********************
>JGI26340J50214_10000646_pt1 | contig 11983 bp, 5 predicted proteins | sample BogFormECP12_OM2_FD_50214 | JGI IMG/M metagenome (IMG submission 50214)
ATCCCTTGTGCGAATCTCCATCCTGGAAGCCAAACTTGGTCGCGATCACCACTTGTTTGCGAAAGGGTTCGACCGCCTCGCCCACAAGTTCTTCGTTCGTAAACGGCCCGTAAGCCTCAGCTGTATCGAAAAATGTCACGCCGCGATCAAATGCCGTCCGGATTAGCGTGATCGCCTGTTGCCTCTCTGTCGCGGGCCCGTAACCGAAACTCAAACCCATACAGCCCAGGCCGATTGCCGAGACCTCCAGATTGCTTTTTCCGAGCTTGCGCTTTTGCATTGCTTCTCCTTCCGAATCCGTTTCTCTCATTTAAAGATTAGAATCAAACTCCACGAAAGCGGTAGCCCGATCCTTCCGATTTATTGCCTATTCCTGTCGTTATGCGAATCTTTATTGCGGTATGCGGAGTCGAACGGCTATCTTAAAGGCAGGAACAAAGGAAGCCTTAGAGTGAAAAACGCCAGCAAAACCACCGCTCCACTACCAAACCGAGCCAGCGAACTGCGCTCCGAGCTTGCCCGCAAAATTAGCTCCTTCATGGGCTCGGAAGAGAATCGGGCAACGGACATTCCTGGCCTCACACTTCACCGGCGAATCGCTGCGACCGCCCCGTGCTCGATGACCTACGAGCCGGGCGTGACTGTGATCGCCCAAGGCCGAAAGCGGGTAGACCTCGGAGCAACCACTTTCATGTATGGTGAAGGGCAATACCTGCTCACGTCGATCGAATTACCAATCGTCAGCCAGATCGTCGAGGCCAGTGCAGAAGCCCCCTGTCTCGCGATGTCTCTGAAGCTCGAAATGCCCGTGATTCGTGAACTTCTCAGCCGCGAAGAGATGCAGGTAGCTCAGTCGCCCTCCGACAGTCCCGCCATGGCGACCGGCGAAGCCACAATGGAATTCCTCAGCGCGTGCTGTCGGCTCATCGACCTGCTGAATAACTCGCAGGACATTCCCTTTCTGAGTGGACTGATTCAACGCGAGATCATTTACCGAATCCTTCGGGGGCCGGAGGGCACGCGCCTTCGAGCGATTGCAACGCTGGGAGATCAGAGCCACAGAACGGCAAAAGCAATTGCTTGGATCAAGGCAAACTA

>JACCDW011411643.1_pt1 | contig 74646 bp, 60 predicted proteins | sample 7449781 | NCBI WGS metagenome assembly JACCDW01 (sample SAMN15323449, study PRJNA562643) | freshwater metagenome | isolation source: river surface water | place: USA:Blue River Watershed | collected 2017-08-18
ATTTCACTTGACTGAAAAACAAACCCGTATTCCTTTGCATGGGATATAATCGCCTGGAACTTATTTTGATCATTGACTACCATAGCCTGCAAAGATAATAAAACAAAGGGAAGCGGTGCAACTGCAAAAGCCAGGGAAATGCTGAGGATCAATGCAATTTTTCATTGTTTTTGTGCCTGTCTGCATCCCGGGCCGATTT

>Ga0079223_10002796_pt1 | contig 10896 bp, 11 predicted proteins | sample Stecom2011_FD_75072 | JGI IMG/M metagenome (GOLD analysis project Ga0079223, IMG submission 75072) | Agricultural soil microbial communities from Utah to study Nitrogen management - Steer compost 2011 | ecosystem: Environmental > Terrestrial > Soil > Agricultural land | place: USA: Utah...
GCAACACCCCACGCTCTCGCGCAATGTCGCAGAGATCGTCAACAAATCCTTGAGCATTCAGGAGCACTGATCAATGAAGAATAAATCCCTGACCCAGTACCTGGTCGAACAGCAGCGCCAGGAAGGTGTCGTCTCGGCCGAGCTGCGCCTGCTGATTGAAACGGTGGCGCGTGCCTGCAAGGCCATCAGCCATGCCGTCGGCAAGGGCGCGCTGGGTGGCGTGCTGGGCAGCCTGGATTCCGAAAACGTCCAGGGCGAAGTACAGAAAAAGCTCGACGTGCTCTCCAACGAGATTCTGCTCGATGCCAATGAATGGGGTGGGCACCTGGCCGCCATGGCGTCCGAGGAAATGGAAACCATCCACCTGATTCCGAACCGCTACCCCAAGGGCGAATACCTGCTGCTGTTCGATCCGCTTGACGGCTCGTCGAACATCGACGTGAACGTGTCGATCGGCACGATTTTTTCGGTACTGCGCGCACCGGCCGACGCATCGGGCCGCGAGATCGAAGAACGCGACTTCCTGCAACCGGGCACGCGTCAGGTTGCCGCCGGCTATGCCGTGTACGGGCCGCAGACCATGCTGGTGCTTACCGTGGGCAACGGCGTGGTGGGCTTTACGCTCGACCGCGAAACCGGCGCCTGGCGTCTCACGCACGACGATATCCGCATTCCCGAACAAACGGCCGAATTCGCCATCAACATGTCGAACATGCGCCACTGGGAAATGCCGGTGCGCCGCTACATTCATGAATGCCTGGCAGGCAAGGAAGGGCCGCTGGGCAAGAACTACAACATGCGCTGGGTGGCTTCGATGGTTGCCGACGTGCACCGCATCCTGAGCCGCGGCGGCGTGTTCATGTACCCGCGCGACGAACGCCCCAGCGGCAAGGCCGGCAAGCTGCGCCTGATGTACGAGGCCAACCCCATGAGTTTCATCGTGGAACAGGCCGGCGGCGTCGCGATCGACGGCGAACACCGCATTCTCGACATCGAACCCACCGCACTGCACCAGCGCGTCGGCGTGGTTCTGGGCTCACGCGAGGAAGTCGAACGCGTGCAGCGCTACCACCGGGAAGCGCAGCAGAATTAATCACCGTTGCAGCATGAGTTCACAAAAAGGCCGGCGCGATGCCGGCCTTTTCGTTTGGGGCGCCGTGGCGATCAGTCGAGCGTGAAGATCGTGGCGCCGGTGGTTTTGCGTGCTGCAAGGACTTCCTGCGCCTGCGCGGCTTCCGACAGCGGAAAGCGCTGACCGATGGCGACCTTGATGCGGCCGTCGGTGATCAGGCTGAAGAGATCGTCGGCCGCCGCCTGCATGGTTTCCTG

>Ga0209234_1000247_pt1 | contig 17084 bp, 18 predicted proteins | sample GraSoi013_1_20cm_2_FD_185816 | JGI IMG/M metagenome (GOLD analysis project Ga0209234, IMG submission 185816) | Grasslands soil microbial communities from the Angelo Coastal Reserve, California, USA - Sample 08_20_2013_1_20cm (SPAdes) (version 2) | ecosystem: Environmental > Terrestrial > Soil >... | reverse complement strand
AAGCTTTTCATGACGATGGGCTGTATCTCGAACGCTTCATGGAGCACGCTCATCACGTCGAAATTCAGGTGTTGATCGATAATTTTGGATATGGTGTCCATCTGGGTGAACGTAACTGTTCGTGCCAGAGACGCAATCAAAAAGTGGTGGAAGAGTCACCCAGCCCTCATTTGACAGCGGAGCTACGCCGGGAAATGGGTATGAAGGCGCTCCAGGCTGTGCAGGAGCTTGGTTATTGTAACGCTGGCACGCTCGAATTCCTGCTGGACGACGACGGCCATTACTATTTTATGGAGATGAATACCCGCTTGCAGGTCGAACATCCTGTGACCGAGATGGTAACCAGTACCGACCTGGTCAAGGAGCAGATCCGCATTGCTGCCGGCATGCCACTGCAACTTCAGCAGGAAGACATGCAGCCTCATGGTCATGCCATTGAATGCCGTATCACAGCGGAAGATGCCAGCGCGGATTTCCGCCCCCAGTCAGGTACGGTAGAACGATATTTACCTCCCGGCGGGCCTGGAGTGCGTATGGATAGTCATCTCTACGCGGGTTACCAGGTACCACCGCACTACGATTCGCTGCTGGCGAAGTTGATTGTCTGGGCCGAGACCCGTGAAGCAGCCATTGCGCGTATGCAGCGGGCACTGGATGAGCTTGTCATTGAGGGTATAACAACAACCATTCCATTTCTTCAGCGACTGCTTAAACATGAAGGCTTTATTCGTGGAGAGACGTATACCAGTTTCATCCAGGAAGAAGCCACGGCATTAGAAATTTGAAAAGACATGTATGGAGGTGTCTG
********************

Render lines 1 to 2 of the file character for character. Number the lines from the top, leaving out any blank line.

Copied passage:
>JGI26340J50214_10000646_pt1 | contig 11983 bp, 5 predicted proteins | sample BogFormECP12_OM2_FD_50214 | JGI IMG/M metagenome (IMG submission 50214)
ATCCCTTGTGCGAATCTCCATCCTGGAAGCCAAACTTGGTCGCGATCACCACTTGTTTGCGAAAGGGTTCGACCGCCTCGCCCACAAGTTCTTCGTTCGTAAACGGCCCGTAAGCCTCAGCTGTATCGAAAAATGTCACGCCGCGATCAAATGCCGTCCGGATTAGCGTGATCGCCTGTTGCCTCTCTGTCGCGGGCCCGTAACCGAAACTCAAACCCATACAGCCCAGGCCGATTGCCGAGACCTCCAGATTGCTTTTTCCGAGCTTGCGCTTTTGCATTGCTTCTCCTTCCGAATCCGTTTCTCTCATTTAAAGATTAGAATCAAACTCCACGAAAGCGGTAGCCCGATCCTTCCGATTTATTGCCTATTCCTGTCGTTATGCGAATCTTTATTGCGGTATGCGGAGTCGAACGGCTATCTTAAAGGCAGGAACAAAGGAAGCCTTAGAGTGAAAAACGCCAGCAAAACCACCGCTCCACTACCAAACCGAGCCAGCGAACTGCGCTCCGAGCTTGCCCGCAAAATTAGCTCCTTCATGGGCTCGGAAGAGAATCGGGCAACGGACATTCCTGGCCTCACACTTCACCGGCGAATCGCTGCGACCGCCCCGTGCTCGATGACCTACGAGCCGGGCGTGACTGTGATCGCCCAAGGCCGAAAGCGGGTAGACCTCGGAGCAACCACTTTCATGTATGGTGAAGGGCAATACCTGCTCACGTCGATCGAATTACCAATCGTCAGCCAGATCGTCGAGGCCAGTGCAGAAGCCCCCTGTCTCGCGATGTCTCTGAAGCTCGAAATGCCCGTGATTCGTGAACTTCTCAGCCGCGAAGAGATGCAGGTAGCTCAGTCGCCCTCCGACAGTCCCGCCATGGCGACCGGCGAAGCCACAATGGAATTCCTCAGCGCGTGCTGTCGGCTCATCGACCTGCTGAATAACTCGCAGGACATTCCCTTTCTGAGTGGACTGATTCAACGCGAGATCATTTACCGAATCCTTCGGGGGCCGGAGGGCACGCGCCTTCGAGCGATTGCAACGCTGGGAGATCAGAGCCACAGAACGGCAAAAGCAATTGCTTGGATCAAGGCAAACTA